1/10/2009

Back from DOMA Protest in PHX

Sandy and I took off from Tucson to Phoenix this morning to attend the DOMA Protest and Rally at Wesley Bolin Park across from the State Capitol in Phoenix.

We arrived fairly early, around 12:45 pm and the protest/rally wasn't scheduled to start until 1:30. We had a chance to sign the open letter to Barack Obama and meet a few people while we waited for events to get under way.

Yesterday, I'd heard that the Arizona Policy Council, a right wing anti-gay group was holding a prayer vigil at noon on the steps of the Capitol and thought Sandy's first protest might be interesting since Right Wingers seldom give up a chance to harangue a group of LGBT people.

However, none of the participants appeared on our side of the building even out of curiosity. This struck me as a little odd from my own experiences back East.

As the rally got under way the crowd swelled to around 100-150 at its height and by 2:30 had begun to diminish somewhat. After the first speeches and a return to the live musical acts we decided to leave around 3:00 and head back to Tucson.

The crowd was very friendly and I have to say I've never felt so welcome at a gay event as a stranger with no close friends in the area. Yet, the protest or rally itself was lukewarm.

The first speaker struck me as pleading for rights by taking the tack that LGBT people are really nice so we deserve a break. After about 10 minutes of the speech I finally turned to Sandy and said "Why is he begging? You don't beg for your Civil Rights you demand them!"

On and on the speech went with platitudes about how we must convince people we are worthy of our rights and how if they can just see how nice and normal we are they'll give us a chance.

By the time the speech had concluded I found myself utterly deflated. This was to be no call to action. This was to be no demand for equal treatment under the law. Rather, this was yet another popularity contest. There would be no outrage over this idiotic system of voting on civil rights. There would be no cogent arguments about the unconstitutionality of DOMA. There would be no substance. Instead, there would be more pleading and "peace and hope" cliches.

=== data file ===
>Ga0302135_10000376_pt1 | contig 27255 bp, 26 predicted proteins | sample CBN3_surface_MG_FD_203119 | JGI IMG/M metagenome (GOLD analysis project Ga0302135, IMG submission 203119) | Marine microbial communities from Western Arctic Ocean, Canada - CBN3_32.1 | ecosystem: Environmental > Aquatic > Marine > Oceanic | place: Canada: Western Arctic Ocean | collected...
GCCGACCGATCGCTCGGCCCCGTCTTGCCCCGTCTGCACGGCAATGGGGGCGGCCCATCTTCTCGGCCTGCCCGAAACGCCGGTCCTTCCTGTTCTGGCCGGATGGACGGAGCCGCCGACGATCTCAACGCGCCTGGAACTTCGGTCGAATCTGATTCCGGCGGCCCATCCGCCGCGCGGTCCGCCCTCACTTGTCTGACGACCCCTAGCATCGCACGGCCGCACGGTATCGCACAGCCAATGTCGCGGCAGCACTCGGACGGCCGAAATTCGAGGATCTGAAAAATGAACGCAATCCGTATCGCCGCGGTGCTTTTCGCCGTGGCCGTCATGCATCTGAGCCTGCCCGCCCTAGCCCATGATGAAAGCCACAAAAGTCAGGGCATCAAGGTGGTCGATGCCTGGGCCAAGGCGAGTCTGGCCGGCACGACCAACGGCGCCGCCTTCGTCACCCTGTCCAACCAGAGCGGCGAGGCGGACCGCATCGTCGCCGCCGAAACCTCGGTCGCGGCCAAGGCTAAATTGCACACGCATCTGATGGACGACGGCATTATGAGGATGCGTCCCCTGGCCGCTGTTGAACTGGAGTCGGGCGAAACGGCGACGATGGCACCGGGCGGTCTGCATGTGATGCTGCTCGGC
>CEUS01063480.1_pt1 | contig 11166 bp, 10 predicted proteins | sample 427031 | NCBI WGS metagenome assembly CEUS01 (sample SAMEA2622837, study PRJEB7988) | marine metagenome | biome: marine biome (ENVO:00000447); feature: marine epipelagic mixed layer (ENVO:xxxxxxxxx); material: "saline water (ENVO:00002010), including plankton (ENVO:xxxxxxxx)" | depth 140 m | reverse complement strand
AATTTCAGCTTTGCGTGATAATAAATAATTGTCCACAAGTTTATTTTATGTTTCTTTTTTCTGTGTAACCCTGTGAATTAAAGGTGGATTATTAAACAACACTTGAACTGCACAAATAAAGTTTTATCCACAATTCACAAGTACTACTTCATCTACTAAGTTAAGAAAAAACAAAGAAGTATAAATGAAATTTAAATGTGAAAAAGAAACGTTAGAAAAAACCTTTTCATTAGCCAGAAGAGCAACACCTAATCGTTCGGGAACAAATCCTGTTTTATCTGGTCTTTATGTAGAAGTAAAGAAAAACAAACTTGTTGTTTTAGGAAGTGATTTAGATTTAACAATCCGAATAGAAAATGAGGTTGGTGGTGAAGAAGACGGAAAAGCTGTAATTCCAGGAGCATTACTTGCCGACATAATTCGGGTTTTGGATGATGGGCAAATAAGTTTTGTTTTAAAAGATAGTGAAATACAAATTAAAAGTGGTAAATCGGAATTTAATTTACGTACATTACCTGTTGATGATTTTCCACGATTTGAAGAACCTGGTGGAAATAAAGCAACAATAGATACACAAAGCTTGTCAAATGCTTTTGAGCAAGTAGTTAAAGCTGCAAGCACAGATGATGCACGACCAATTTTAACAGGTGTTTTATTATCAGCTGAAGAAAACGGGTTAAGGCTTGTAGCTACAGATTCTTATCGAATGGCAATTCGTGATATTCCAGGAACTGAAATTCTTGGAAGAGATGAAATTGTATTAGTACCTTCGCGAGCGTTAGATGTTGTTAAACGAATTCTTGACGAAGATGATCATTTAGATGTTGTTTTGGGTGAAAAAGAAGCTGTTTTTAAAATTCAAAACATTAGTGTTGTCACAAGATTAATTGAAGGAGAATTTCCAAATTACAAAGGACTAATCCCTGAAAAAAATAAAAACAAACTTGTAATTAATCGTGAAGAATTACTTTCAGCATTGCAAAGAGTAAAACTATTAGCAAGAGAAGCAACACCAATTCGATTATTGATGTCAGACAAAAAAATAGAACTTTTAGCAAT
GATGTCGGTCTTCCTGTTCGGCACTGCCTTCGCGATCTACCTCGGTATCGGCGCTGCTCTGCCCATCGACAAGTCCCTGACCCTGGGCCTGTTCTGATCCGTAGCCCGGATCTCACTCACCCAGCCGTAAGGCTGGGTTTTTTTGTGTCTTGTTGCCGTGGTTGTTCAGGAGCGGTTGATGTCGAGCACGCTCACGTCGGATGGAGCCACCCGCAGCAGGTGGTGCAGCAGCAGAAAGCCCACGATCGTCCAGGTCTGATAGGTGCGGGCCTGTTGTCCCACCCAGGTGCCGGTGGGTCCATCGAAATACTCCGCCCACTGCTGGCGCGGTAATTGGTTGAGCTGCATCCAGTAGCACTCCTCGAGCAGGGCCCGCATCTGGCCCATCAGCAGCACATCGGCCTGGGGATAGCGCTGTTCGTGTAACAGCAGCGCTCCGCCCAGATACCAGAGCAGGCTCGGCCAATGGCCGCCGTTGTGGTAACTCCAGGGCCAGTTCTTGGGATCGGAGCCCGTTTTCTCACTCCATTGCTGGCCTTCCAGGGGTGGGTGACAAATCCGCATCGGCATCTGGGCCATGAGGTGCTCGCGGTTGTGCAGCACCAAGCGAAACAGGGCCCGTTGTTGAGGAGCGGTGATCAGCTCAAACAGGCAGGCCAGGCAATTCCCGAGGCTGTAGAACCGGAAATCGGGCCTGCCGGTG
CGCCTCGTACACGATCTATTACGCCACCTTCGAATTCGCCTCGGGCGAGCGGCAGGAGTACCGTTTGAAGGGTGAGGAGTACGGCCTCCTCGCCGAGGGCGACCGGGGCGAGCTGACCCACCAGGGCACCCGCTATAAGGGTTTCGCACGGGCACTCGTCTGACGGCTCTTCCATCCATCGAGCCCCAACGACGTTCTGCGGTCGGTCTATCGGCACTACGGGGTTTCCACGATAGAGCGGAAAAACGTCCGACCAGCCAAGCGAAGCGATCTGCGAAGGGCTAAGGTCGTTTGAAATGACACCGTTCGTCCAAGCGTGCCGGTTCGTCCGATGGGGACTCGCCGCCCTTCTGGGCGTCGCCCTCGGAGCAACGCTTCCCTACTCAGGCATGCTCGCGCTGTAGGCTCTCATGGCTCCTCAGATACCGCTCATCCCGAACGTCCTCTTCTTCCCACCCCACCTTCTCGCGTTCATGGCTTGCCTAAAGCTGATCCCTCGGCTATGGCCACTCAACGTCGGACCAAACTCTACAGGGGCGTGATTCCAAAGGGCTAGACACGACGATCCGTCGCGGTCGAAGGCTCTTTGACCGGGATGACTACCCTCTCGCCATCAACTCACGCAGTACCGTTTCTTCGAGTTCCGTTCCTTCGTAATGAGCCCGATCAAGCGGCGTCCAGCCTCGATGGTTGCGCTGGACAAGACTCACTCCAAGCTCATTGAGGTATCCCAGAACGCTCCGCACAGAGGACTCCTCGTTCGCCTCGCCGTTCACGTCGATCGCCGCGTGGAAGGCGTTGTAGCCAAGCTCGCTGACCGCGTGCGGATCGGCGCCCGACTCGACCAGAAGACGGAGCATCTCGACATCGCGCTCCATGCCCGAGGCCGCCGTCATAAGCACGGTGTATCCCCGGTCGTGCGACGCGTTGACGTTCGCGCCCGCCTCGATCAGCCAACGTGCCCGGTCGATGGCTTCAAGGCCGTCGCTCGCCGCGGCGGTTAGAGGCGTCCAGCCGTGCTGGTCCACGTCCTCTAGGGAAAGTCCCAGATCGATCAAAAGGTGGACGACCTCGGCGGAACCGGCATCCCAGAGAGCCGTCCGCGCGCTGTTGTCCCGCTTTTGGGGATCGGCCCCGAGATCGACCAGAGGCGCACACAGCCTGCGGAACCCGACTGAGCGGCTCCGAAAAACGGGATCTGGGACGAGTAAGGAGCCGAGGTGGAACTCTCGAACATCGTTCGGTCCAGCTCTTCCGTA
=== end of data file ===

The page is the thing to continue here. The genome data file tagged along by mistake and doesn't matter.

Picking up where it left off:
Honestly, the people are very nice but I maintain we will never get our Civil Rights by continually trying to win Miss Congeniality and standing hat in hand waiting for a handout from the powers that be. We have got to stand up for ourselves and that means making noise not hosting glorified tea dances.

As we drove home, Sandy, the newly birthed radical activist turned to me and said: "How old are you? 42? You know you're only 2 years older than Harvey Milk was when he started."

"What do you mean?" I asked.

"Well, you're right. It's silly for people to think somehow everone is just going to set aside their deep seated prejudices and like all gay people. Maybe, you should get more involved again and make some waves. Keep the pressure on in the streets while working the politicians behind the scenes."

I'm no Harvey Milk. But, I do think the direction is going to have to change or we'll be waiting a very, very long time on equal rights. Maybe, Sandy has a point. Maybe I do need to get involved and lobby for a more aggressive approach. The squeeky wheel gets the grease as my grandmother used to say and the LGBT groups aren't nearly squeeky enough... at least not in Arizona at the moment.

After all, when Right Wingers holding prayer vigils don't even bother to pay any attention to a bunch of Sodomites holding a rally they consider us soundly beaten. That's not a good thing. I'd feel a lot more comfortable with progress if I'd seen a few "Faggots are going to Hell!" signs in the distance.

Here are photos from the Rally/Protest in Phoenix:

DOMA Rally







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